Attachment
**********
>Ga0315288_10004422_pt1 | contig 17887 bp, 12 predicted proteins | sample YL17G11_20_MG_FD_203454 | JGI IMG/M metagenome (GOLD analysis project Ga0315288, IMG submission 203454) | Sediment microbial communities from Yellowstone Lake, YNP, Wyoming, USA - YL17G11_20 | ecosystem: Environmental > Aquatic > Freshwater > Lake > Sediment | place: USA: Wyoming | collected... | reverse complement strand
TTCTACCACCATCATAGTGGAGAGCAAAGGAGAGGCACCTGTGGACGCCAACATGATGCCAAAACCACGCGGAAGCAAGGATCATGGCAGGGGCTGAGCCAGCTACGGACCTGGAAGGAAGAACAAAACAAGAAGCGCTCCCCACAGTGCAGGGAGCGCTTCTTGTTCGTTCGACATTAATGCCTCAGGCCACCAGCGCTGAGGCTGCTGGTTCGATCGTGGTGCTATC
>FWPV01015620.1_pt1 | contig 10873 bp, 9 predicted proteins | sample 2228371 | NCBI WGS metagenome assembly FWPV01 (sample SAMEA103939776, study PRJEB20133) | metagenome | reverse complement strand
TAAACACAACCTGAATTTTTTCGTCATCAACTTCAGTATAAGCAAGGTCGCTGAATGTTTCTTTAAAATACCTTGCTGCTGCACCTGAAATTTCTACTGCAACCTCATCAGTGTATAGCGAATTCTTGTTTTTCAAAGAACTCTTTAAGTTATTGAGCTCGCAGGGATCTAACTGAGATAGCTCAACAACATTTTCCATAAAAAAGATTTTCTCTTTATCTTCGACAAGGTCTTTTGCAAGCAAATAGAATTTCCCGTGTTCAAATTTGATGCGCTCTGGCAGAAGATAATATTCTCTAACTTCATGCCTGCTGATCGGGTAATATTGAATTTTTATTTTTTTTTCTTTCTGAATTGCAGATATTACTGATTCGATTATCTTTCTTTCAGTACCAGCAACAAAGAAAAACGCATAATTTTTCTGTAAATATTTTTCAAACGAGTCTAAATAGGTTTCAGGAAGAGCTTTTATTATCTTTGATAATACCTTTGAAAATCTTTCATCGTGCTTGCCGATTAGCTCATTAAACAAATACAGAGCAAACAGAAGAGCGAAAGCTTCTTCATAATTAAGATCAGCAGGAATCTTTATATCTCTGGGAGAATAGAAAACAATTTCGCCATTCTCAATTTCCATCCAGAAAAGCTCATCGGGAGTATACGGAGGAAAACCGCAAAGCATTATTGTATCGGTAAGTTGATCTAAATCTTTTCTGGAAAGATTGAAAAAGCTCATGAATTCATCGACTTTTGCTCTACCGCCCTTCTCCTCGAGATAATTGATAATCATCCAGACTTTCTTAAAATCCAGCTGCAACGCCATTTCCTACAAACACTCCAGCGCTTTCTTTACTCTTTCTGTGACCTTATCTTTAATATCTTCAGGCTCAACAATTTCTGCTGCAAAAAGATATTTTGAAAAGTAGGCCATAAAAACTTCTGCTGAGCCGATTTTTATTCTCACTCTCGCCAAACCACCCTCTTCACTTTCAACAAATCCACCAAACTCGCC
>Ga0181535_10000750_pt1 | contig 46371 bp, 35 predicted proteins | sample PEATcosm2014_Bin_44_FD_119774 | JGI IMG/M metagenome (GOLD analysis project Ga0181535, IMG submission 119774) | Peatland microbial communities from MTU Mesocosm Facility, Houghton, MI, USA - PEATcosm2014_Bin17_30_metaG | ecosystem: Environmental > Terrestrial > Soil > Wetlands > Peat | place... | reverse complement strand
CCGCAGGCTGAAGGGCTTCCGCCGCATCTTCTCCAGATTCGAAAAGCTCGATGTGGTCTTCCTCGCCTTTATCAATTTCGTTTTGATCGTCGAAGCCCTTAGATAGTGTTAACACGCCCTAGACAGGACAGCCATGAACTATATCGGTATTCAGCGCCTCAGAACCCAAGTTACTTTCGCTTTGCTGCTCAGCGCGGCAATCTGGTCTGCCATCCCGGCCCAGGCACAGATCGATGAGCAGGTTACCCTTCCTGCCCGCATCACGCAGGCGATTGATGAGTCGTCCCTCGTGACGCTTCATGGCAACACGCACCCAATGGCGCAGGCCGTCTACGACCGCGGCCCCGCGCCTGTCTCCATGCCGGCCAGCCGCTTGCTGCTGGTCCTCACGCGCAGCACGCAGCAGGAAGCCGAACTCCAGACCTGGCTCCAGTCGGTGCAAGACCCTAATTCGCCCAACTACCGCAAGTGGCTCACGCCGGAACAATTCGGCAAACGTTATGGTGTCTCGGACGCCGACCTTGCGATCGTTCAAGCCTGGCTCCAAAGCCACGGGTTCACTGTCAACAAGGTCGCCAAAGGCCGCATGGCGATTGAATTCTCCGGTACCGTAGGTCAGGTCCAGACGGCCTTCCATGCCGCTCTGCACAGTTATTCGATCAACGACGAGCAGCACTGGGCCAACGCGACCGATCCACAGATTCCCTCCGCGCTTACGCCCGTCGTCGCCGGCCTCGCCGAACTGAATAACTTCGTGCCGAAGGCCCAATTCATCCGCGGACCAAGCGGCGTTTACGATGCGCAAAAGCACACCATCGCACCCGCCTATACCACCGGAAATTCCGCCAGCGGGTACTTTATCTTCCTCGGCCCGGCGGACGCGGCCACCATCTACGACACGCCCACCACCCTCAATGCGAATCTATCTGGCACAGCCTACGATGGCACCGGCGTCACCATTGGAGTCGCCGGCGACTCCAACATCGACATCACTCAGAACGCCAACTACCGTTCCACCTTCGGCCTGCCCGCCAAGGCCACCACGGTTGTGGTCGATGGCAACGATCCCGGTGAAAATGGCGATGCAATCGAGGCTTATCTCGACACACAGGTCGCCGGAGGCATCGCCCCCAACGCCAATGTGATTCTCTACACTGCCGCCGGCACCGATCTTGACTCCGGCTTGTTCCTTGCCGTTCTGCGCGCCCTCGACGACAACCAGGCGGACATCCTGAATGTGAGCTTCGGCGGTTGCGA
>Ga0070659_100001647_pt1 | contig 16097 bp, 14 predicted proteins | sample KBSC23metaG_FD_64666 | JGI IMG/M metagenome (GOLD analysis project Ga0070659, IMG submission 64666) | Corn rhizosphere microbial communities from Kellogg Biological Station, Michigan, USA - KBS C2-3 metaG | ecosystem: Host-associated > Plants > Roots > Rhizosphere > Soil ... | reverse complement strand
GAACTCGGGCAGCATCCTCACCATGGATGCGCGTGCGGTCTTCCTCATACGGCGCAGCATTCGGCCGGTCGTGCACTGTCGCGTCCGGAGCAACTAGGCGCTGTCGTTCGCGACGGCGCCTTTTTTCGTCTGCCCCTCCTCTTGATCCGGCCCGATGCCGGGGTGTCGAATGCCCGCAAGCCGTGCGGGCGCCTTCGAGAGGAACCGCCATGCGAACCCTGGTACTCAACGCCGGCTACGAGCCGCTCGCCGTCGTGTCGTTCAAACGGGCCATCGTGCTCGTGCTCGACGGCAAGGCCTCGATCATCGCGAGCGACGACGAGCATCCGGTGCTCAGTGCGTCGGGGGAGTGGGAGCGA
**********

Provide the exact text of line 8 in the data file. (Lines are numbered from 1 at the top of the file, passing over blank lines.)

GAACTCGGGCAGCATCCTCACCATGGATGCGCGTGCGGTCTTCCTCATACGGCGCAGCATTCGGCCGGTCGTGCACTGTCGCGTCCGGAGCAACTAGGCGCTGTCGTTCGCGACGGCGCCTTTTTTCGTCTGCCCCTCCTCTTGATCCGGCCCGATGCCGGGGTGTCGAATGCCCGCAAGCCGTGCGGGCGCCTTCGAGAGGAACCGCCATGCGAACCCTGGTACTCAACGCCGGCTACGAGCCGCTCGCCGTCGTGTCGTTCAAACGGGCCATCGTGCTCGTGCTCGACGGCAAGGCCTCGATCATCGCGAGCGACGACGAGCATCCGGTGCTCAGTGCGTCGGGGGAGTGGGAGCGA